Best Books for Literacy and Language Development 2015

Well there’s no denying it now. Christmas is officially around the corner! And even though I’ve been trying to shop with my eyes closed this past month to avoid seeing all of those twinkling Christmas trees and decorations, I have finally accepted that it’s time to start my Christmas List. Ugh! Where to begin? If you’re anything like me, trying to find gifts for kids that aren’t complete rubbish (the gift that is, not the kids!) and won’t break the bank can be quite a challenge! Thankfully, Speech Pathology Australia has come to our rescue with their 2015 Book Of The Year Awards!

The Speech Pathology Australia Book of the Year Awards aim to promote quality Australian books that help children develop language and literacy skills, as well as encourage a love of reading.

Books are awarded for “Best Book for Language and Literacy Development” in the following categories:

  • Birth to 3 years
  • 3 to 5 years
  • 5 to 8 years
  • 8 to 10 years
  • Indigenous Children

Each book is judged on its appeal to children, interactive quality and ability to assist in communication and literacy development. So now without any further ado…

The Winners…

Birth to 3 Years:

Snail and Turtle are Friends

By Stephen Michael King.

snail-and-turtle-are-friendsSnail and Turtle are Friends is a charming and funny story about friendship. It is an endearing story with an important message – although we all have our differences, we can still be friends. It is an engaging and age appropriate story, with a simple narrative and good story structure. The language used throughout is appropriate for the age group, with a variety of nouns, verbs and adjectives to stimulate oral language development. The story draws on familiar concepts while stimulating new ideas and imagination. The text and illustrations are cleverly interwoven, helping to develop the characters and the story’s positive message. The illustrations invite interaction with the book and inspire a sense of humour. It is a story that will be enjoyed over and over again, allowing everyone to find something new to appreciate and talk about each time.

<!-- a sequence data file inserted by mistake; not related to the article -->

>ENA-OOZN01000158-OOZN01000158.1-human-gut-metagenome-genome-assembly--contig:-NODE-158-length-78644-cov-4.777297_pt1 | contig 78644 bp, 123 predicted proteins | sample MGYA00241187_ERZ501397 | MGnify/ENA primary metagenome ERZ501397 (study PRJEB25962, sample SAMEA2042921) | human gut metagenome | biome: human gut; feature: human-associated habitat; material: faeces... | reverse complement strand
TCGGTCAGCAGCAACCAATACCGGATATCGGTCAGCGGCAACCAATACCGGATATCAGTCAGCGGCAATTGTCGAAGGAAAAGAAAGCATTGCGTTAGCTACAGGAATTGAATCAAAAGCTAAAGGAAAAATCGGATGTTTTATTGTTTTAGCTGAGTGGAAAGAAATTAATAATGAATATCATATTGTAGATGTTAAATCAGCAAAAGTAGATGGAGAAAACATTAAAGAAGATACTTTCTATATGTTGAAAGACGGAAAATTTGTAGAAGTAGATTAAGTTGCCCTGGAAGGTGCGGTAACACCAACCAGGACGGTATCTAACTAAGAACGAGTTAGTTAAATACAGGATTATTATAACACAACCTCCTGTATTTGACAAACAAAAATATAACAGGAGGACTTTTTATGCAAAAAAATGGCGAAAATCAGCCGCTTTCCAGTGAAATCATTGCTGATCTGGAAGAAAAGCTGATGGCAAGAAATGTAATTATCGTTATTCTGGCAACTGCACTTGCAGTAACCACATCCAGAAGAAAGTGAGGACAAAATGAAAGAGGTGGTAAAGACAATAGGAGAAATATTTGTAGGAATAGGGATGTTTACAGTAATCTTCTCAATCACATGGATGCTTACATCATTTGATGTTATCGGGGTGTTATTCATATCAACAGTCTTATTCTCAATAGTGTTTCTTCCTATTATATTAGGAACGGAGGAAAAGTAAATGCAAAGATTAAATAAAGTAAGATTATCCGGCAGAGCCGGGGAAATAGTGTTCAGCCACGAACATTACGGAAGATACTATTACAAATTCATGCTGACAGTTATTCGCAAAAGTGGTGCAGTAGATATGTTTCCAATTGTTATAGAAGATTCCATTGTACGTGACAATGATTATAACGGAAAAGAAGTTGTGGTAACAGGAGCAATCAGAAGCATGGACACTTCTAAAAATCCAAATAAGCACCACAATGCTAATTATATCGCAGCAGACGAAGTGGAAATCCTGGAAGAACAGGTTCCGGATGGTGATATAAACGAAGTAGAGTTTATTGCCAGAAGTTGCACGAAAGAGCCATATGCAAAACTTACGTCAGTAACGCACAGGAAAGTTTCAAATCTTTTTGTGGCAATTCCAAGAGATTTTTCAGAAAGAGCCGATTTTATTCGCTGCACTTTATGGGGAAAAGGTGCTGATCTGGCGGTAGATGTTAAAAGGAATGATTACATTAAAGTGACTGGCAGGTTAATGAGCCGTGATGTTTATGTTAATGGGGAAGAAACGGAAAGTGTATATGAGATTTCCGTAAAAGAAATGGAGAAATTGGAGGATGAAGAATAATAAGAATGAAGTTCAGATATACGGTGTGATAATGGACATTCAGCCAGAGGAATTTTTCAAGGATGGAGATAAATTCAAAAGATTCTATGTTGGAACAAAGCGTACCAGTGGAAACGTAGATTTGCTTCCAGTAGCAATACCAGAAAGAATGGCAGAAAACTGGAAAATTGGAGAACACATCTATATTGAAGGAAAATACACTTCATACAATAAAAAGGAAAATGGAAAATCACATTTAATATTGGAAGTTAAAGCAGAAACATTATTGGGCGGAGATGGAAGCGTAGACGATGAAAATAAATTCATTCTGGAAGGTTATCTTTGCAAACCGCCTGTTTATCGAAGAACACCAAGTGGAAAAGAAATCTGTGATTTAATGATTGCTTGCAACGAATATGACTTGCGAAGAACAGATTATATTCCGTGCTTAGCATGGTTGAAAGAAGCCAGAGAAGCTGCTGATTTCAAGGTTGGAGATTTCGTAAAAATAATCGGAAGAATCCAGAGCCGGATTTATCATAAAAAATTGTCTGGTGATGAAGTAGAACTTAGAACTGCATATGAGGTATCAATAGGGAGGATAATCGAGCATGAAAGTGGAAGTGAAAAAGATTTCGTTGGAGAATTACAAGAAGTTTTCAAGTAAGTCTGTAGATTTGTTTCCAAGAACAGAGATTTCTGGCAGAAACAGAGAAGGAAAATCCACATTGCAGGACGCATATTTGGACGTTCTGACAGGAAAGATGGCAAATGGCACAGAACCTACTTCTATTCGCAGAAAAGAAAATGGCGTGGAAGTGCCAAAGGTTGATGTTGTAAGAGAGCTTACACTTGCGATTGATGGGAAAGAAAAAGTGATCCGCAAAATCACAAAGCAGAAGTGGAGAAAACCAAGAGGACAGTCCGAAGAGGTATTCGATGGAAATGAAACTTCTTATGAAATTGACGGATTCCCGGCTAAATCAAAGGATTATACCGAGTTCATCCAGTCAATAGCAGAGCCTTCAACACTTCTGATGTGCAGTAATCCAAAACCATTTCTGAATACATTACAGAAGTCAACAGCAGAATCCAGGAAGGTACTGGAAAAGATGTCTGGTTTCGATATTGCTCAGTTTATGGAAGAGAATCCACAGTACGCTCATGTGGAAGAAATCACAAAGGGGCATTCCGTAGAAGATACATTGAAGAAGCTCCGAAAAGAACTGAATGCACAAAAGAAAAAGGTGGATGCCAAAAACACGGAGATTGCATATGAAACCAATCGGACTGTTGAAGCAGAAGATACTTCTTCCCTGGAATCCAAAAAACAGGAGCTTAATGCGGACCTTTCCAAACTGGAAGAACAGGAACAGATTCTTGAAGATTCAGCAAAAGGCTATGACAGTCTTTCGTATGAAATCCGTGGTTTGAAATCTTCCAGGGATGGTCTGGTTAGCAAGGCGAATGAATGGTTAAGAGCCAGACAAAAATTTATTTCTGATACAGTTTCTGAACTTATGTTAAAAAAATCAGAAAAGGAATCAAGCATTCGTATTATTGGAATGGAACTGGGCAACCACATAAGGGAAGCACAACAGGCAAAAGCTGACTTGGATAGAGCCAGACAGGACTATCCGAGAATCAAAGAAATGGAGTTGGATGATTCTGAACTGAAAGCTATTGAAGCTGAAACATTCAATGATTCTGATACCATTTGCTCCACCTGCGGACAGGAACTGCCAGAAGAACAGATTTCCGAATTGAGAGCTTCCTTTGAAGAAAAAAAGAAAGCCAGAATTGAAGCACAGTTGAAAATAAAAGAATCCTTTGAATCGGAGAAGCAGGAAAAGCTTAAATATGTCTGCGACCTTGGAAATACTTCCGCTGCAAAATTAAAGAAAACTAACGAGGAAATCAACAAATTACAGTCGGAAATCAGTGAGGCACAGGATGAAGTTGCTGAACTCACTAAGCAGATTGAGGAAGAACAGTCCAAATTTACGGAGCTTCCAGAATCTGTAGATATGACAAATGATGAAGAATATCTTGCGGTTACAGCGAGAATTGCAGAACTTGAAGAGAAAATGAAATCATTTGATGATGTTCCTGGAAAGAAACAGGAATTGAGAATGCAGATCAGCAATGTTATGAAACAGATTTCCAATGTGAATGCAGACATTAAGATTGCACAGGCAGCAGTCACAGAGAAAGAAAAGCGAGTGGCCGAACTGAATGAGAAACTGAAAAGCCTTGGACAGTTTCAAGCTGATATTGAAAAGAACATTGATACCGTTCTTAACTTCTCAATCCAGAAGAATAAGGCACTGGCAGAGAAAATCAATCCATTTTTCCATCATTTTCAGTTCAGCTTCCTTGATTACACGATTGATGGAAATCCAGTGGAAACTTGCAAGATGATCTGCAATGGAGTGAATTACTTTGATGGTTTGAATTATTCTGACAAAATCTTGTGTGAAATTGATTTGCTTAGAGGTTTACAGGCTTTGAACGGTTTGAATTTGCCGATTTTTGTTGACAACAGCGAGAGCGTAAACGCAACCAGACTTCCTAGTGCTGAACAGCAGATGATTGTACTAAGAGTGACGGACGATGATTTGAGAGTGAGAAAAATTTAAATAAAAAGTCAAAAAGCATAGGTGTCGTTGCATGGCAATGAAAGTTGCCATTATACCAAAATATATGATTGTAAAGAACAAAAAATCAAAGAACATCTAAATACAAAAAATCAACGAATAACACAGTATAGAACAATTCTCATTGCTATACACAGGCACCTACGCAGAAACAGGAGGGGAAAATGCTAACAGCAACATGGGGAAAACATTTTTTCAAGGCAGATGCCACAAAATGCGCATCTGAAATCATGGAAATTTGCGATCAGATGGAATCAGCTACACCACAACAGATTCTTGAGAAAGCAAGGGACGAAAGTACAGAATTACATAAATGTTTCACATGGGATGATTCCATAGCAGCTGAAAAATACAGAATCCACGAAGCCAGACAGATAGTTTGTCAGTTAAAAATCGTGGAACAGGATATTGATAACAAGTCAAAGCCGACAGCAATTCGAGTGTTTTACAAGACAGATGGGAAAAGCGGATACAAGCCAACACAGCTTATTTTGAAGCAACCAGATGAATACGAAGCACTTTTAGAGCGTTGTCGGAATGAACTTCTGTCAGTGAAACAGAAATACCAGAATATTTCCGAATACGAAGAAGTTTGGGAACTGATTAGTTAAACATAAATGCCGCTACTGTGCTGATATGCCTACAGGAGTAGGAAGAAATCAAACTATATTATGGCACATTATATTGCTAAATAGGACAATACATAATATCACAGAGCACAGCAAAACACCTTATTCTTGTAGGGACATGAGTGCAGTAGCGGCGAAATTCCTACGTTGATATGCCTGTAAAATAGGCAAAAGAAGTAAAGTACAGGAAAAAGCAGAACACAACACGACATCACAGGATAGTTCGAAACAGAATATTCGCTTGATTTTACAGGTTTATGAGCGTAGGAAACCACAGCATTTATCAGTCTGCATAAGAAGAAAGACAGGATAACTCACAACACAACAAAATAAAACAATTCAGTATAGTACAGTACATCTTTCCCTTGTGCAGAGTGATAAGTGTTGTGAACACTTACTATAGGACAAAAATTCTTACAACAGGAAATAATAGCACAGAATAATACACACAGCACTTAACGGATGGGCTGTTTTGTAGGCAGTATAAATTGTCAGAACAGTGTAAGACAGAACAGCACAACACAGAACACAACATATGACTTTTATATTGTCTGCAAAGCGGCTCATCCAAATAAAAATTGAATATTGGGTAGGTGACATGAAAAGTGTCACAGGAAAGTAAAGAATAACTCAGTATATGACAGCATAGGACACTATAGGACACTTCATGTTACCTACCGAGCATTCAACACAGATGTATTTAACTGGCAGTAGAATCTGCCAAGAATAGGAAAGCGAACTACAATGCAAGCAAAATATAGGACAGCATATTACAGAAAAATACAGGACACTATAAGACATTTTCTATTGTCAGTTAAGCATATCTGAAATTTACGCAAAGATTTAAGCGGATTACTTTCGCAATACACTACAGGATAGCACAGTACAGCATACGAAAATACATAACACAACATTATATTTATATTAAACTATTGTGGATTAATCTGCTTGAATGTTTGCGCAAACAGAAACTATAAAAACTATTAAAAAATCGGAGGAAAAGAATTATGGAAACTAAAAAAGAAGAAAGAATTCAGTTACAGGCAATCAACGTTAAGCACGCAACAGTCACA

Three to 5 Years:

Teddy Took the Train

By Nick Greenberg

downloadTeddy Took the Train is a gorgeous rhyming text that tells a wholly satisfying lost and found story. The story has a good narrative and structure, with a clear start, middle and end. It shows simple problem solving and has a wonderful use of rhyme. The story’s rhyme is of high quality, with repeating phrases resembling the clickety-clack of a railway track – a central focus of the story. The illustrations match the story and its emotions, and provide extra talking points with young children. The story also introduces simple concepts of distance, time and living in a city. Children will easily relate to the little girl and the loss of her teddy bear.

Five to 8 Years:

Big Pet Day

By Lisa Shanahan and Illustrations by Gus Gordon

big-pet-dayBig Pet Day is a witty story about shy and quiet Lily, and her unusual pet – a dragon. As a result, the story is thought provoking and explores ideas about one’s preferences, rules, and the line between imagination and fibbing. It creates an exciting, school-based circumstance that can be talked about with children long after the story is finished. The language is descriptive, developmentally appropriate, and uses humour well. Colourful, attractive and appealing illustrations reinforce a fun tale and enhance a child’s engagement with the story. The clear layout of the book adds to the attractiveness of the overall story.

Eight to 10 Years:

Plenty – A Place to Call Home

By Anada Braxton-Smith

plentyPlenty – A Place to Call Home is the story of Maddy Frank and her move from the city to a place in the country called “Plenty”. The descriptive language of this story is second to none, and the theme of “moving” is something many children will easily be able to relate to. The language clearly evokes visual images with its use of metaphors. The book’s characters are easy to get to know and children of 8 – 10 years can identify with their experiences. The level of description and expression of emotion is very well written and age appropriate. The story’s underlining concept of belonging and resilience is very pertinent and important to the book’s reading audience. The book’s length is appropriate for a range of levels of readers within the 8 – 10 years age grouping.